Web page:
Pine forests increase mercury contamination of fish
Studies have found that mercury deposition under forest canopies is greater than mercury deposition in open areas without forests. Mercury in the air adheres to the leaves of deciduous trees and the needles of coniferous trees. It is transported to the ground if it is washed off the leaves or needles by rainfall (throughfall) or when the leaves or needles drop to the ground (litterfall). Conifer forests increase mercury deposition more than deciduous forests.
We examined the spatial patterns of mercury deposition adjusted for the presence of conifers (mostly pine trees) in ecoregions of the south central U.S.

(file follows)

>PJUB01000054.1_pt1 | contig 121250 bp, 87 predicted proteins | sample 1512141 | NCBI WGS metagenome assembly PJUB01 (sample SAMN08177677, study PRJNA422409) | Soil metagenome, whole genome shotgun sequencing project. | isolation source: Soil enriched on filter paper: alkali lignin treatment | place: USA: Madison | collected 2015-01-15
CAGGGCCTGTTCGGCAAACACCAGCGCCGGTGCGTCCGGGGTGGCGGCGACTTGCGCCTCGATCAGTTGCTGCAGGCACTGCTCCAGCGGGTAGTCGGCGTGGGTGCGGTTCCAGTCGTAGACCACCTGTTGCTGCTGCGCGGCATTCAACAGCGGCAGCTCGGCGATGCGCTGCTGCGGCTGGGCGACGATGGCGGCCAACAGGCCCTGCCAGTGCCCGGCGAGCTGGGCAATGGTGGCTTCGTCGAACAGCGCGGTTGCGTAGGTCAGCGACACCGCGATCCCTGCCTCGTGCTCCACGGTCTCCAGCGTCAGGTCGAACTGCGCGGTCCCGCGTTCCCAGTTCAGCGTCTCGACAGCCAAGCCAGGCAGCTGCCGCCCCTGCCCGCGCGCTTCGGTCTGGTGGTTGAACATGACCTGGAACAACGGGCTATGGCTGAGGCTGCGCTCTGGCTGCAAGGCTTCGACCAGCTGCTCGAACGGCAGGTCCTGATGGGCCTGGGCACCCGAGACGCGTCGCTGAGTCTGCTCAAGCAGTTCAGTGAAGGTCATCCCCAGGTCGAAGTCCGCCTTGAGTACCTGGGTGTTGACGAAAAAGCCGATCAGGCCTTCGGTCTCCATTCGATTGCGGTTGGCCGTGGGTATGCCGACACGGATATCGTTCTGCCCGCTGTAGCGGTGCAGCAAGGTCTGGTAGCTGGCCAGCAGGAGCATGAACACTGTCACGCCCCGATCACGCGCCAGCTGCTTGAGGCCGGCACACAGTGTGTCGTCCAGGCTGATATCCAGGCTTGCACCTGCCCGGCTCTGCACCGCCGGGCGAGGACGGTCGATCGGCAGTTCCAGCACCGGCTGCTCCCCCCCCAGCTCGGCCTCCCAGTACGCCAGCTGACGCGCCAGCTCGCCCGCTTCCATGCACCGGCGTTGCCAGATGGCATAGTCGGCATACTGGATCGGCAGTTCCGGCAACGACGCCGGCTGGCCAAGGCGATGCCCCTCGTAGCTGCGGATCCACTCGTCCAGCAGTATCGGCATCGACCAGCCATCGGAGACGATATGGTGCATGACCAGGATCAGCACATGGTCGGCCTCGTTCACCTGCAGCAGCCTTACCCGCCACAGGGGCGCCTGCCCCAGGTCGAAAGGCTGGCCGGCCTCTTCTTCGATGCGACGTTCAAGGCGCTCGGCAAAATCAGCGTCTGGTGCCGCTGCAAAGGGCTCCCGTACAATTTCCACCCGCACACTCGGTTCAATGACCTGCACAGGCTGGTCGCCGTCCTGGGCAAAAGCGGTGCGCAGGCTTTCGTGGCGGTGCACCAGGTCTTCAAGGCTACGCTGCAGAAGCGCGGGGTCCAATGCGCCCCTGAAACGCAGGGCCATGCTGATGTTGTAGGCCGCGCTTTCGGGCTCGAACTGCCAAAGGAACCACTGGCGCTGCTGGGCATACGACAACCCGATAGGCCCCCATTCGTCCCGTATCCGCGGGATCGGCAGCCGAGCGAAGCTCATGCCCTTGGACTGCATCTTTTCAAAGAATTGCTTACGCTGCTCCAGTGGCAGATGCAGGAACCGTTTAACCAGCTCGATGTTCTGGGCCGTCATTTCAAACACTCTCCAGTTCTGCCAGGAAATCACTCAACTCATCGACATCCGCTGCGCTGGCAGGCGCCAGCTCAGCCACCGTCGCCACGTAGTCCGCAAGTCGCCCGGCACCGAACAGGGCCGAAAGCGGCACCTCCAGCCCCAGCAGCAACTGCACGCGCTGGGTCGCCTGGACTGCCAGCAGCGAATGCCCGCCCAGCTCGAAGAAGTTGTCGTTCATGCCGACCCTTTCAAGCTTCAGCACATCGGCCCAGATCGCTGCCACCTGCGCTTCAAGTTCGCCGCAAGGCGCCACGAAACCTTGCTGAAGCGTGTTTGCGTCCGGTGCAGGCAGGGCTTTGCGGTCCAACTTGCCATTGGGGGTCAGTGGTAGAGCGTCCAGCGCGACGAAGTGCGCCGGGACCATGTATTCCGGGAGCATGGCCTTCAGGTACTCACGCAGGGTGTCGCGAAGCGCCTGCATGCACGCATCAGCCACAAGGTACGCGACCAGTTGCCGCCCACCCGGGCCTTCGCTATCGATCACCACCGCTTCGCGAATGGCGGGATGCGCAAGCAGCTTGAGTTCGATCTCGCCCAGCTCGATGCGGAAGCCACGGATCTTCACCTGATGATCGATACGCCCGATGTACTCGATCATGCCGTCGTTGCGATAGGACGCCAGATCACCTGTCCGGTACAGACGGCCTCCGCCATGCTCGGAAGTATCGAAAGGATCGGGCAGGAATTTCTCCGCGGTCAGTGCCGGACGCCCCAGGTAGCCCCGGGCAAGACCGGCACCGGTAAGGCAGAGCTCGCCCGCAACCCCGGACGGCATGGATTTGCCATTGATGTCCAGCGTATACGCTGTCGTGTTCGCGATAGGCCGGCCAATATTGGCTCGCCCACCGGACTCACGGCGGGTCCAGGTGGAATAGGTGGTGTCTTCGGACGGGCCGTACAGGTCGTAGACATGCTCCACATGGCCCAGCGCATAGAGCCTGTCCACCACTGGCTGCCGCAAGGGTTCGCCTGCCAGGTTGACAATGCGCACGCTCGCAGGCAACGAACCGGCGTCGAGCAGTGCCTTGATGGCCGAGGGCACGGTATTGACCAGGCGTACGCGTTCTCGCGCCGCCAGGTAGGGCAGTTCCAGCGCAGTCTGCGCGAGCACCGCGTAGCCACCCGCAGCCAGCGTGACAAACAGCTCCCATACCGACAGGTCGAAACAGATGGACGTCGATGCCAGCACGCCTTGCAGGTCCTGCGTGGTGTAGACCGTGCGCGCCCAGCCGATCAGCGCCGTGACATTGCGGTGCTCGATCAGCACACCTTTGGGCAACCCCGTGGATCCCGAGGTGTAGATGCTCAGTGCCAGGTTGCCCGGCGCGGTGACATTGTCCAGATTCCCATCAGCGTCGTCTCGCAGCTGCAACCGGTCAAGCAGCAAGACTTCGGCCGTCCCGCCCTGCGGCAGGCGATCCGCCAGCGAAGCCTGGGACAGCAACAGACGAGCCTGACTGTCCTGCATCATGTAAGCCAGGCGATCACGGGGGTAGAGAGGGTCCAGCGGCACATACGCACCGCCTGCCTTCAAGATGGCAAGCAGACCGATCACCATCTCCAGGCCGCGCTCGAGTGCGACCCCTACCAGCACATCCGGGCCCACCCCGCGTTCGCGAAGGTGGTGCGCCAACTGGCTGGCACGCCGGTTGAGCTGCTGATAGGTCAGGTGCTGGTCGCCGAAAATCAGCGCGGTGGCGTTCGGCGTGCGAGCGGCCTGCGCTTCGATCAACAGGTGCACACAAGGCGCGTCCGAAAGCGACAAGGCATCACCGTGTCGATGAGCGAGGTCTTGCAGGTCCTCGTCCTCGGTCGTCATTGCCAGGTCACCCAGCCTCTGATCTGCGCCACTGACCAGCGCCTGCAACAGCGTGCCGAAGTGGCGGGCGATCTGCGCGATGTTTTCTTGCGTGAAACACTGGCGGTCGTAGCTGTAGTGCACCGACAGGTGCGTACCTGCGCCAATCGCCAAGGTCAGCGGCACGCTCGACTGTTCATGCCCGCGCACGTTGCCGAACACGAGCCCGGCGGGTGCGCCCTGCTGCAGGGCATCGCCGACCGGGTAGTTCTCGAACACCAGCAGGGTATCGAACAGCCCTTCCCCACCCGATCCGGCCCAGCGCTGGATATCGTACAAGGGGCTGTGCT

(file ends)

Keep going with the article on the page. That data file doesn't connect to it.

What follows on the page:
We compared those patterns to the spatial patterns of mercury concentrations in largemouth bass and found that average mercury concentrations in fish are highest in ecoregions where mercury deposition, adjusted for the presence of conifers, is highest.
Most ecoregions have average mercury concentrations in largemouth bass above 300 ppb, the threshold concentration of mercury in fish recommended by the U.S. EPA for the issuance of fish consumption advisories to protect human health. Some ecoregions had average mercury concentrations in largemouth bass above 500 ppb.
Sources of Information:
- Drenner, R.W., M.M. Chumchal, C.M. Jones, Christopher M. B. Lehmann, David A. Gay, David I. Donato. 2013. Drenner et al 2013 Hg in the south central US. Environmental Science and Technology, 47: 1274-1279.
For more information about our mercury research, go to our Aquatic Ecology Lab website.